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Bloviating Zeppelin: Controlling Digital Content

Bloviating Zeppelin

(in-ep-toc'-ra-cy) - a system of government where the least capable to lead are elected by the least capable of producing, and where the members of society least likely to sustain themselves or succeed, are rewarded with goods and services paid for by the confiscated wealth of a diminishing number of producers.

Thursday, May 01, 2008

Controlling Digital Content

Let's reflect for a moment, shall we?

What is the apparent goal for most all information? To be digitized, correct?

What is the push for music, film, gaming, entertainment content?

To be digitized.

The push is away from the physical, and towards the ethereal -- the realm of 1s and 0s.

As my brother Don wrote in a recent e-mail whilst we discussed the CD format, and HD-DVD vs BluRay formats:

I think you share my version of your statement, which is that until MILLIONS of others have wasted their dollars, I'm NOT going to be on the cutting edge of the high definition recorded media (now, apparently, the BLU-RAY), which is still one step short of the RIAA's and MS's great hope of getting the masses to NEVER, EVER actually own anything PHYSICAL, such as any sort of disc. In their ideal world, they want to have everything that is "yours" located on a server under THEIR CONTROL, where they can turn off the spigot and block your access any time they want. And if they ever achieve that, corporate greed will simply NOT be able to resist the temptation to cut you off for any one of a number of reasons, or at least degrade your access to the media that you have paid good money for.

He also included this article:

Microsoft Pulling Support for MSN Music DRM
By Eliot Van Buskirk
April 23, 2008 2:05:33 PM

Music fans who purchased music from Microsoft's MSN Music service are in for another cruel awakening about the harsh realities of digital rights management. As of September 1, it will become impossible to reauthorize songs purchased from the MSN Music store, which Microsoft shuttered to make way for Zune.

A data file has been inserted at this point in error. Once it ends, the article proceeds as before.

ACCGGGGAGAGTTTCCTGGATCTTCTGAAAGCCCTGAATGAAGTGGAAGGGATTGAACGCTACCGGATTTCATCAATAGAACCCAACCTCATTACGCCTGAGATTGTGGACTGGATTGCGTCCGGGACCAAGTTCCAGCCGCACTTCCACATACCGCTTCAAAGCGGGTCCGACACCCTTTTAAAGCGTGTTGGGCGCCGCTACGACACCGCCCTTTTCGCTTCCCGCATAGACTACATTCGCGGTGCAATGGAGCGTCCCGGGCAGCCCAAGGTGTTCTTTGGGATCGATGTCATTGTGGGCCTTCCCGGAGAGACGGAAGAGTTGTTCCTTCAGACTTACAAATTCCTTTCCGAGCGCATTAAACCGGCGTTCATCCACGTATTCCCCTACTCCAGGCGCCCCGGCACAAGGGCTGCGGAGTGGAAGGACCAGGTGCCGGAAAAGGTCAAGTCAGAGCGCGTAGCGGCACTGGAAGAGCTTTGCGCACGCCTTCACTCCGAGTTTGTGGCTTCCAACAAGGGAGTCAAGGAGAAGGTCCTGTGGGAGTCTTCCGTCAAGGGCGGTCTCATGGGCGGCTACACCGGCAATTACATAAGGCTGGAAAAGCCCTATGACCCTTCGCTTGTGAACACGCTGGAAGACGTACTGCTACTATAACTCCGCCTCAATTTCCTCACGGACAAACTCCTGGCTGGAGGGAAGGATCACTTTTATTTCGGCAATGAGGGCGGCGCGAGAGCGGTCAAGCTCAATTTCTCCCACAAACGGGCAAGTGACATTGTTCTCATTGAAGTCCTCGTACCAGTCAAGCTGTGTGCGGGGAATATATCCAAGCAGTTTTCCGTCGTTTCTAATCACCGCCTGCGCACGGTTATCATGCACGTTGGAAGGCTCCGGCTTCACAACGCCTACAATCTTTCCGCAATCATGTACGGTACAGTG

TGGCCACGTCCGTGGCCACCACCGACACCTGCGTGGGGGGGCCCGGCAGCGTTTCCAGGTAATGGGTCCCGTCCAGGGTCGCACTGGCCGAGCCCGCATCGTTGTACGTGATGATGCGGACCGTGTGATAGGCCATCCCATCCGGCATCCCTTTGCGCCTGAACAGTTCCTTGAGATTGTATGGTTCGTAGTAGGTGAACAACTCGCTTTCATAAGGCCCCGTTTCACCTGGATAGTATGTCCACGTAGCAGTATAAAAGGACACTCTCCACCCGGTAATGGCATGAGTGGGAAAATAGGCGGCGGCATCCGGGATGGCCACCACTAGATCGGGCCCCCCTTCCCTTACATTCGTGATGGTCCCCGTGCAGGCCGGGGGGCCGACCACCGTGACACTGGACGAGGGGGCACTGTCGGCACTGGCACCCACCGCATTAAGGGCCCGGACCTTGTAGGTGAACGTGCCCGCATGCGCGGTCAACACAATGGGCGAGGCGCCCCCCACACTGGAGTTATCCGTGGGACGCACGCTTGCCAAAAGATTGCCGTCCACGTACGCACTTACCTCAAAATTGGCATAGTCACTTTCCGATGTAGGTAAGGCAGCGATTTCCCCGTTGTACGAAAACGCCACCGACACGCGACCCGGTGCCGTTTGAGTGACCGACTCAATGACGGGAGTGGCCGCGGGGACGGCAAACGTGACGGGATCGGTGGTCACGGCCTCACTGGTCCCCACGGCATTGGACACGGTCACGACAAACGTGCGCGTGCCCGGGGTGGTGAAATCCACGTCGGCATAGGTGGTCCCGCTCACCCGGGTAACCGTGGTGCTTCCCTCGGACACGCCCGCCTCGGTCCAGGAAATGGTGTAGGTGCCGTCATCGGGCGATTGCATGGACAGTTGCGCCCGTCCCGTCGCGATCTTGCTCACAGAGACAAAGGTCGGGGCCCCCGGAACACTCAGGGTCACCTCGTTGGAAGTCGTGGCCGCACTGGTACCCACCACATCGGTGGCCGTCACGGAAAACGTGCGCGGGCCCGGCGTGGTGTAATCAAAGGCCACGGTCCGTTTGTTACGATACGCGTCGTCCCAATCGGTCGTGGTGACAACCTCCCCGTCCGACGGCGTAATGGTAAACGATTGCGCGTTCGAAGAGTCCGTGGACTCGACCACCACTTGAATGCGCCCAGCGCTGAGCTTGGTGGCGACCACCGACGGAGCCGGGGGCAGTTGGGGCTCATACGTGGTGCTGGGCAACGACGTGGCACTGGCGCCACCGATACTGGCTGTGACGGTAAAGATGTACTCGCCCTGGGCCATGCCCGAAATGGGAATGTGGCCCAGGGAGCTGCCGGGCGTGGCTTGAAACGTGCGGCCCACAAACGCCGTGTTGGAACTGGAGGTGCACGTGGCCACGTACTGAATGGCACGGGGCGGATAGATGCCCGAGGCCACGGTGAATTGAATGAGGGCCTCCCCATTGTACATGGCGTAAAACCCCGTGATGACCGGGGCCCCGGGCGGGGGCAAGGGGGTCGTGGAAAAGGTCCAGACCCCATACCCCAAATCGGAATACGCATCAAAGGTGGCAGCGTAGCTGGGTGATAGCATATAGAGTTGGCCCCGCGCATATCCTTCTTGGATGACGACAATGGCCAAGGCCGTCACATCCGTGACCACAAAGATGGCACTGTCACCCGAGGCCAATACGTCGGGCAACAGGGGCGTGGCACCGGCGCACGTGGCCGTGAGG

Music purchased from MSN Music will still play on authorized machines, but users only have five operating systems left in their entire lifetimes on which to play the music. I say "operating systems" instead of "computers" because even when a user upgrades, say from XP to Vista, songs need to be reauthorized.

What should you do if you want to keep your music? As Sony advised its users to do when it closed down Sony Connect, you can burn CDs of your purchased tracks and re-rip them. Of course, this degrades sound quality because it forces the music through the encoding process twice. MSN Entertainment and Video Services general manager Rob Bennett broke the bad news to former users of the MSN Music service in an email on Tuesday: "As of August 31, 2008, we will no longer be able to support the retrieval of license keys for the songs you purchased from MSN Music or the authorization of additional computers. You will need to obtain a license key for each of your songs downloaded from MSN Music on any new computer, and you must do so before August 31, 2008. If you attempt to transfer your songs to additional computers after August 31, 2008, those songs will not successfully play."

My brother also wrote:

Technical note from me: The weakest link in the creation of music on digital media is the encoding / decoding process, i.e., analog to digital, and digital to analog, which may include conversion from one sampling rate to another. Aside from that, if the music has to be crushed by any re-conversion via the MP3 "lossy" compression process, further degradation will occur.